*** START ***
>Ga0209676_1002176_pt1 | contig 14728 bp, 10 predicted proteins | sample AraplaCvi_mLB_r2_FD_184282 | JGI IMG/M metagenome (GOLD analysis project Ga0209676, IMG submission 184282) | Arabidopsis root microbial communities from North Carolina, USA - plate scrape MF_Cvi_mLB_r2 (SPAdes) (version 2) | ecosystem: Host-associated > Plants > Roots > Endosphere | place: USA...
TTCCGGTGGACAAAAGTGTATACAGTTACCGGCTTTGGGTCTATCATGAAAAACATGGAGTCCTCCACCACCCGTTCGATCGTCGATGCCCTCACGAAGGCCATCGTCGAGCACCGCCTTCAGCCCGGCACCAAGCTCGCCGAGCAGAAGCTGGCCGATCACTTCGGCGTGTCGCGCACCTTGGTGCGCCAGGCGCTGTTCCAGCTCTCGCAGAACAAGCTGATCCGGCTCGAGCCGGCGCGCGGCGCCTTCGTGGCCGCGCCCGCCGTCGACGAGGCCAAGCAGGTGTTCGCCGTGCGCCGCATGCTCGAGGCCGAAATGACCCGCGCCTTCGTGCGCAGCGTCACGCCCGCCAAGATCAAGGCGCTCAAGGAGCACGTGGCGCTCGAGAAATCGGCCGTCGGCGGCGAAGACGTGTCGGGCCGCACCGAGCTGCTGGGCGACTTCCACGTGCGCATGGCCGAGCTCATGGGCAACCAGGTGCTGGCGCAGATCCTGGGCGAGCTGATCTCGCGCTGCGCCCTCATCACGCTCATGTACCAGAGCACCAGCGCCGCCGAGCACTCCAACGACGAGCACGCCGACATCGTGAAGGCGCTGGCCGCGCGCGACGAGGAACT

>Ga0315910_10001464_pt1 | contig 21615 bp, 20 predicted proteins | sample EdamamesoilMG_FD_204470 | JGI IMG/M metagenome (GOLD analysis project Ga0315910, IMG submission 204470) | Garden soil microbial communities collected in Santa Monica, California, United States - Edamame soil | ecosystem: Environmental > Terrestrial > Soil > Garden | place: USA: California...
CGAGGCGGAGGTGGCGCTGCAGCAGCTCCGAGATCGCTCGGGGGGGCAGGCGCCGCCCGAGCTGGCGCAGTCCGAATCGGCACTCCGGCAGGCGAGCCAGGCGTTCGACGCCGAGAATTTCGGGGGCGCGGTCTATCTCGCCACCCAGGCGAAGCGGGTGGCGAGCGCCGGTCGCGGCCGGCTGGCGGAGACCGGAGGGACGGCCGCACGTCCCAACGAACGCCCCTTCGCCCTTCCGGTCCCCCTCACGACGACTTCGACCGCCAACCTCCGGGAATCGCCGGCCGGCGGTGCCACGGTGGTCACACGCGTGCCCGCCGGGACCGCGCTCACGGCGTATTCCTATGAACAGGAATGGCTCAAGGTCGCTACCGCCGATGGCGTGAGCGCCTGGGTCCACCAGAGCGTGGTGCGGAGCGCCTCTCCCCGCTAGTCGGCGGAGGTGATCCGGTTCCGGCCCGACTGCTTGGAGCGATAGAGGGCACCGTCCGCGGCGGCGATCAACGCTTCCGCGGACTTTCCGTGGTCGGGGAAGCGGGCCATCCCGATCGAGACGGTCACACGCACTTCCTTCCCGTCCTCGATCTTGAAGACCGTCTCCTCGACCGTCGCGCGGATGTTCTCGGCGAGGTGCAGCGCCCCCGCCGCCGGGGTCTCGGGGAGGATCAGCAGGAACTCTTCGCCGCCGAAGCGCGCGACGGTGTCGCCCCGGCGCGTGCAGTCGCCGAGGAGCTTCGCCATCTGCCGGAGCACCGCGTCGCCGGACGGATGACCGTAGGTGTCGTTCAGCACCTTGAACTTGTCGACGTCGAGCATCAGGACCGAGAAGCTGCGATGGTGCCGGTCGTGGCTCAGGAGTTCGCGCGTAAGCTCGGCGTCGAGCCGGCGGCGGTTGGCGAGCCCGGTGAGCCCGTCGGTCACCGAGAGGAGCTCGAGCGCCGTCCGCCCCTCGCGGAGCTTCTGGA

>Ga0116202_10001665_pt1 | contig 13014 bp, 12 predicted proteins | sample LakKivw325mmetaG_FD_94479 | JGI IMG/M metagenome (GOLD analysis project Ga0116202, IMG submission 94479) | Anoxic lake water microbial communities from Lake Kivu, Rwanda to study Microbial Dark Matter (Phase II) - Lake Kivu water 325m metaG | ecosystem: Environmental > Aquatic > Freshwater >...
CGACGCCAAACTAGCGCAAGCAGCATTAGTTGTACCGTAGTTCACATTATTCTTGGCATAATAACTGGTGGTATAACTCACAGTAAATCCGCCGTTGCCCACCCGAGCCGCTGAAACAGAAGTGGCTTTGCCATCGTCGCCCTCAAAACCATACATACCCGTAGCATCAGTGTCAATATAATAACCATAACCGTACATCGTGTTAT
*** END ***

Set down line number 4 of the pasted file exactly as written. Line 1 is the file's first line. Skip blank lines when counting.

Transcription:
CGAGGCGGAGGTGGCGCTGCAGCAGCTCCGAGATCGCTCGGGGGGGCAGGCGCCGCCCGAGCTGGCGCAGTCCGAATCGGCACTCCGGCAGGCGAGCCAGGCGTTCGACGCCGAGAATTTCGGGGGCGCGGTCTATCTCGCCACCCAGGCGAAGCGGGTGGCGAGCGCCGGTCGCGGCCGGCTGGCGGAGACCGGAGGGACGGCCGCACGTCCCAACGAACGCCCCTTCGCCCTTCCGGTCCCCCTCACGACGACTTCGACCGCCAACCTCCGGGAATCGCCGGCCGGCGGTGCCACGGTGGTCACACGCGTGCCCGCCGGGACCGCGCTCACGGCGTATTCCTATGAACAGGAATGGCTCAAGGTCGCTACCGCCGATGGCGTGAGCGCCTGGGTCCACCAGAGCGTGGTGCGGAGCGCCTCTCCCCGCTAGTCGGCGGAGGTGATCCGGTTCCGGCCCGACTGCTTGGAGCGATAGAGGGCACCGTCCGCGGCGGCGATCAACGCTTCCGCGGACTTTCCGTGGTCGGGGAAGCGGGCCATCCCGATCGAGACGGTCACACGCACTTCCTTCCCGTCCTCGATCTTGAAGACCGTCTCCTCGACCGTCGCGCGGATGTTCTCGGCGAGGTGCAGCGCCCCCGCCGCCGGGGTCTCGGGGAGGATCAGCAGGAACTCTTCGCCGCCGAAGCGCGCGACGGTGTCGCCCCGGCGCGTGCAGTCGCCGAGGAGCTTCGCCATCTGCCGGAGCACCGCGTCGCCGGACGGATGACCGTAGGTGTCGTTCAGCACCTTGAACTTGTCGACGTCGAGCATCAGGACCGAGAAGCTGCGATGGTGCCGGTCGTGGCTCAGGAGTTCGCGCGTAAGCTCGGCGTCGAGCCGGCGGCGGTTGGCGAGCCCGGTGAGCCCGTCGGTCACCGAGAGGAGCTCGAGCGCCGTCCGCCCCTCGCGGAGCTTCTGGA